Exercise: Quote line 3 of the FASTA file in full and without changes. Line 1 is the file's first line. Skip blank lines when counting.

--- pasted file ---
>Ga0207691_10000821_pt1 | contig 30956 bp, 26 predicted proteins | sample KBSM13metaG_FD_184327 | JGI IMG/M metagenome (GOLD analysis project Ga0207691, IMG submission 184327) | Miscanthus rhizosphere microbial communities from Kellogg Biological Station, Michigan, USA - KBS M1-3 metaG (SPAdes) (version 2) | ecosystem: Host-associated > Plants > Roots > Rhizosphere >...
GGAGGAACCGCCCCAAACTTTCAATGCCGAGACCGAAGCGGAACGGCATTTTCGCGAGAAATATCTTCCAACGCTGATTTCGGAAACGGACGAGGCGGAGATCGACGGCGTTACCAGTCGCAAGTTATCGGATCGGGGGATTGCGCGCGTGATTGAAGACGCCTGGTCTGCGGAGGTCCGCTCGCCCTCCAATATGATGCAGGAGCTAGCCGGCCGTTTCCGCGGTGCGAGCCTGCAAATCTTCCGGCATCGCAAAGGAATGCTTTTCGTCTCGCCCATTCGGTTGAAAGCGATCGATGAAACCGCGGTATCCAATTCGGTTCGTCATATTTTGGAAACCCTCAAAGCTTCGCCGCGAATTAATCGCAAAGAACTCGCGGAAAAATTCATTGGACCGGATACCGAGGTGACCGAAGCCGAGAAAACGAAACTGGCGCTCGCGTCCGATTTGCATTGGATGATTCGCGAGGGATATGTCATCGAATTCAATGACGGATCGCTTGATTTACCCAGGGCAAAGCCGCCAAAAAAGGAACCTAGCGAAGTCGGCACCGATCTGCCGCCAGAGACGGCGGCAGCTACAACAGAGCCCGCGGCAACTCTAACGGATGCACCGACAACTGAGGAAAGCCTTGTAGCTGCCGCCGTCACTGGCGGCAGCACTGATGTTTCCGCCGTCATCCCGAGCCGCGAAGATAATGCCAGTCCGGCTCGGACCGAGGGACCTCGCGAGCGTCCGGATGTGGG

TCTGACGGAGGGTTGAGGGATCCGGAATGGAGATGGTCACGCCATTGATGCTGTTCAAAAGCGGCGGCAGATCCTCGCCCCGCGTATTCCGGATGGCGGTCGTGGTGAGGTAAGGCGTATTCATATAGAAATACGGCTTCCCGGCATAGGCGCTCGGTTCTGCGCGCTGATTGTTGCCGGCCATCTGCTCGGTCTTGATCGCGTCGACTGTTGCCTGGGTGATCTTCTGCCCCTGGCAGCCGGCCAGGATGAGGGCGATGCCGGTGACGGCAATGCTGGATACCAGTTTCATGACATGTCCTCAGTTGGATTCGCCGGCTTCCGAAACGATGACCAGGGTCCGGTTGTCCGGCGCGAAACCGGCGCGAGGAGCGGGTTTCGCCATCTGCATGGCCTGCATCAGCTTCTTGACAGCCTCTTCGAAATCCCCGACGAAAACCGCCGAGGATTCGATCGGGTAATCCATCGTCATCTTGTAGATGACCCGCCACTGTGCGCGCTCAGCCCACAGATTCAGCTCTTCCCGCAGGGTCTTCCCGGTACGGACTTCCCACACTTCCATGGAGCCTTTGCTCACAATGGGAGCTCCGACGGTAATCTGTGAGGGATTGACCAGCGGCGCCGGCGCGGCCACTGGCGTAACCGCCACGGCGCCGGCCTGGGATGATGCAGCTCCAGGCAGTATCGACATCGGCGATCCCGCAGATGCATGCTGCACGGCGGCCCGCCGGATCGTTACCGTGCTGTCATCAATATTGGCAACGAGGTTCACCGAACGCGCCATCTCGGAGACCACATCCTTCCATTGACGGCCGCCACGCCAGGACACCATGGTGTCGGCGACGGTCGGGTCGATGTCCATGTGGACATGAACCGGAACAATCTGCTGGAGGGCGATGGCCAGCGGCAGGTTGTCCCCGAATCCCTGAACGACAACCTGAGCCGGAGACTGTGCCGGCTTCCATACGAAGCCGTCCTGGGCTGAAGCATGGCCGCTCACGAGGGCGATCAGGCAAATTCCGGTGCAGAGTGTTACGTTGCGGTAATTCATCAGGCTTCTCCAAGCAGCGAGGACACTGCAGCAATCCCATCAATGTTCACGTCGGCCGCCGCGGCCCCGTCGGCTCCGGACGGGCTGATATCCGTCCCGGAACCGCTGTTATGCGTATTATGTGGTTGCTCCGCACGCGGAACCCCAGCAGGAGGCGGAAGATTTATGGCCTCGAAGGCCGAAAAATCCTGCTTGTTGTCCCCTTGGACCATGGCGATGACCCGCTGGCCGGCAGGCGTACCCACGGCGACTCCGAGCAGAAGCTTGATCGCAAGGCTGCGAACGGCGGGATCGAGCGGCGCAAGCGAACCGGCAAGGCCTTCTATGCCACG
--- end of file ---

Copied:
TCTGACGGAGGGTTGAGGGATCCGGAATGGAGATGGTCACGCCATTGATGCTGTTCAAAAGCGGCGGCAGATCCTCGCCCCGCGTATTCCGGATGGCGGTCGTGGTGAGGTAAGGCGTATTCATATAGAAATACGGCTTCCCGGCATAGGCGCTCGGTTCTGCGCGCTGATTGTTGCCGGCCATCTGCTCGGTCTTGATCGCGTCGACTGTTGCCTGGGTGATCTTCTGCCCCTGGCAGCCGGCCAGGATGAGGGCGATGCCGGTGACGGCAATGCTGGATACCAGTTTCATGACATGTCCTCAGTTGGATTCGCCGGCTTCCGAAACGATGACCAGGGTCCGGTTGTCCGGCGCGAAACCGGCGCGAGGAGCGGGTTTCGCCATCTGCATGGCCTGCATCAGCTTCTTGACAGCCTCTTCGAAATCCCCGACGAAAACCGCCGAGGATTCGATCGGGTAATCCATCGTCATCTTGTAGATGACCCGCCACTGTGCGCGCTCAGCCCACAGATTCAGCTCTTCCCGCAGGGTCTTCCCGGTACGGACTTCCCACACTTCCATGGAGCCTTTGCTCACAATGGGAGCTCCGACGGTAATCTGTGAGGGATTGACCAGCGGCGCCGGCGCGGCCACTGGCGTAACCGCCACGGCGCCGGCCTGGGATGATGCAGCTCCAGGCAGTATCGACATCGGCGATCCCGCAGATGCATGCTGCACGGCGGCCCGCCGGATCGTTACCGTGCTGTCATCAATATTGGCAACGAGGTTCACCGAACGCGCCATCTCGGAGACCACATCCTTCCATTGACGGCCGCCACGCCAGGACACCATGGTGTCGGCGACGGTCGGGTCGATGTCCATGTGGACATGAACCGGAACAATCTGCTGGAGGGCGATGGCCAGCGGCAGGTTGTCCCCGAATCCCTGAACGACAACCTGAGCCGGAGACTGTGCCGGCTTCCATACGAAGCCGTCCTGGGCTGAAGCATGGCCGCTCACGAGGGCGATCAGGCAAATTCCGGTGCAGAGTGTTACGTTGCGGTAATTCATCAGGCTTCTCCAAGCAGCGAGGACACTGCAGCAATCCCATCAATGTTCACGTCGGCCGCCGCGGCCCCGTCGGCTCCGGACGGGCTGATATCCGTCCCGGAACCGCTGTTATGCGTATTATGTGGTTGCTCCGCACGCGGAACCCCAGCAGGAGGCGGAAGATTTATGGCCTCGAAGGCCGAAAAATCCTGCTTGTTGTCCCCTTGGACCATGGCGATGACCCGCTGGCCGGCAGGCGTACCCACGGCGACTCCGAGCAGAAGCTTGATCGCAAGGCTGCGAACGGCGGGATCGAGCGGCGCAAGCGAACCGGCAAGGCCTTCTATGCCACG